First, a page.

Ordinarily, geysers spout water, but one steamed shooter erupted decades-old garbage instead!
Dormant Ear Spring, located on Yellowstone National Park’s Geyser Hill, spewed steam on Sept. 15 in its biggest blow since 1957, park spokesman Neal Herbert told The Associated Press. And among the more intriguing artifacts it belched out is a baby’s pacifier that could date back as far as the 1930s.
More mundane objects collected by park staffers included a large cement block, rusted metal cans, dozens of coins, a bear-designed cloth that could be part of either a shirt or a bag and a black metal, plastic container.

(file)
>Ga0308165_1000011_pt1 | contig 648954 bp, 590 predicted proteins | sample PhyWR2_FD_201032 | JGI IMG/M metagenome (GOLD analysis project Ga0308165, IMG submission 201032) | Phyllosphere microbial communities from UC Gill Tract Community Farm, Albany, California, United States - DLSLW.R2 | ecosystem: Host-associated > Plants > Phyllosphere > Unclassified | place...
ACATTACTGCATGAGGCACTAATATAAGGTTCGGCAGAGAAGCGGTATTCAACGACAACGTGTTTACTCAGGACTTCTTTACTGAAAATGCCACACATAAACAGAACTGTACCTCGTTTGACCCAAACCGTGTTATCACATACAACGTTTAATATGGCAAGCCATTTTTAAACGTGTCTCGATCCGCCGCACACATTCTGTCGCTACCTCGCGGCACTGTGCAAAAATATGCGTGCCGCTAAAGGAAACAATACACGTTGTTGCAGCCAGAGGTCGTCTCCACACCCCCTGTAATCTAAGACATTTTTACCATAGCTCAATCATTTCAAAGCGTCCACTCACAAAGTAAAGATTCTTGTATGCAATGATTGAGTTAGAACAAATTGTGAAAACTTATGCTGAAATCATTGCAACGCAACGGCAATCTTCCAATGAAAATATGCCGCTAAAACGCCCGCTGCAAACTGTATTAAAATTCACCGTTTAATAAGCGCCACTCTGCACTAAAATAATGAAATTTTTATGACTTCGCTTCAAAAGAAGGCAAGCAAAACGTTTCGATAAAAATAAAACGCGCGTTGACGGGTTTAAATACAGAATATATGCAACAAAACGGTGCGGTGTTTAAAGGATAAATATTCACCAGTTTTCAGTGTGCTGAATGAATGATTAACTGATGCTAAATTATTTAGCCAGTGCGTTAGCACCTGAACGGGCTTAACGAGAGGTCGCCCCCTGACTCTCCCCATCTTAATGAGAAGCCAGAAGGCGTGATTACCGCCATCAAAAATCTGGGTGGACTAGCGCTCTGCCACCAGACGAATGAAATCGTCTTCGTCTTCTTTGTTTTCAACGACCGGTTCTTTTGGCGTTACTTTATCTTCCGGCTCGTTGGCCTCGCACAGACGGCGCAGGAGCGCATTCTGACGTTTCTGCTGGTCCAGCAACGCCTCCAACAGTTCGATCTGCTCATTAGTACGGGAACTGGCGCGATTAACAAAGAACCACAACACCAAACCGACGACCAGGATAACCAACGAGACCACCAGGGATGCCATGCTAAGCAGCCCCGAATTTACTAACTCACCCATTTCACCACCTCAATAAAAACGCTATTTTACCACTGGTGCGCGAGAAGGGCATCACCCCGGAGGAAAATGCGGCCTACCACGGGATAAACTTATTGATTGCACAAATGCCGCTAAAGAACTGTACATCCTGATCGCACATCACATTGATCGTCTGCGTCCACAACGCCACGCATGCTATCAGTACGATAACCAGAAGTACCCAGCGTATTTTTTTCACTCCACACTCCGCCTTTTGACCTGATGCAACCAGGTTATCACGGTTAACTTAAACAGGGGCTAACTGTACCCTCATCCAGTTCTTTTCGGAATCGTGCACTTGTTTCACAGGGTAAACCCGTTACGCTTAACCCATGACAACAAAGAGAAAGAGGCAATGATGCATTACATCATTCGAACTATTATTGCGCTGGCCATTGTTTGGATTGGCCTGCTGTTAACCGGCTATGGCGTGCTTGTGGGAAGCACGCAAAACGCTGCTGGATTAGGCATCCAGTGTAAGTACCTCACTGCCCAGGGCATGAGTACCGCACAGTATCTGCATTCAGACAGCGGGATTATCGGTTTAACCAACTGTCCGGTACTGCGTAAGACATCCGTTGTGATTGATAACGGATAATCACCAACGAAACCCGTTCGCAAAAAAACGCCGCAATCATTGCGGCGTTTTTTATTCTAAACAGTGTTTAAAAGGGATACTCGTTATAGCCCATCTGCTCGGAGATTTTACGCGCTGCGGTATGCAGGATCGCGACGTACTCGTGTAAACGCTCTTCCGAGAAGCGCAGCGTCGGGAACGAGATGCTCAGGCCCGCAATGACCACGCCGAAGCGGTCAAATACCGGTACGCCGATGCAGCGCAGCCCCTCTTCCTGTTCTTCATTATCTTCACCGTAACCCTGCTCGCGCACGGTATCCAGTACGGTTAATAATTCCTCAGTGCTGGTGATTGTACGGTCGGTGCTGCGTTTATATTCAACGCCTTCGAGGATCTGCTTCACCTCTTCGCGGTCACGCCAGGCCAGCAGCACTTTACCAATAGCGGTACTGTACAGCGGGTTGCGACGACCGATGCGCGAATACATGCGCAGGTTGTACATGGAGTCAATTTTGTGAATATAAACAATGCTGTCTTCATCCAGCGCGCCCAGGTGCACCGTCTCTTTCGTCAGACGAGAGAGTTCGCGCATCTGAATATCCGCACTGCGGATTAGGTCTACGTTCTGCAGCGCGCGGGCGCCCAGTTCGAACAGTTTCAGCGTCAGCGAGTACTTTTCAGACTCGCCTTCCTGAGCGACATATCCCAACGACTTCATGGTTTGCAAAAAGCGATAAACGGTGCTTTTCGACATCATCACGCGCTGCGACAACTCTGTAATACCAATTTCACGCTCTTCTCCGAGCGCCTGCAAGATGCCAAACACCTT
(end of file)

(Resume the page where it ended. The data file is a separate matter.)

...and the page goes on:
“Foreign objects can damage hot springs and geysers. The next time Ear Springs erupts we hope it’s nothing but natural rocks and water,” a rep posted on the official Facebook park page. “You can help by never throwing anything into Yellowstone’s thermal features!”
The items are expected to be inventoried by curators and could possibly end up in Yellowstone’s archives.
Geyser Hill has been experiencing more eruptive activity in recent weeks, which includes new surface fractures and vents. A boardwalk that leads tourists to the Upper Geyser Basin has been cordoned off due to the threat of boiling-hot water. The liquid from Ear Spring traveled between 20 and 30 feet high.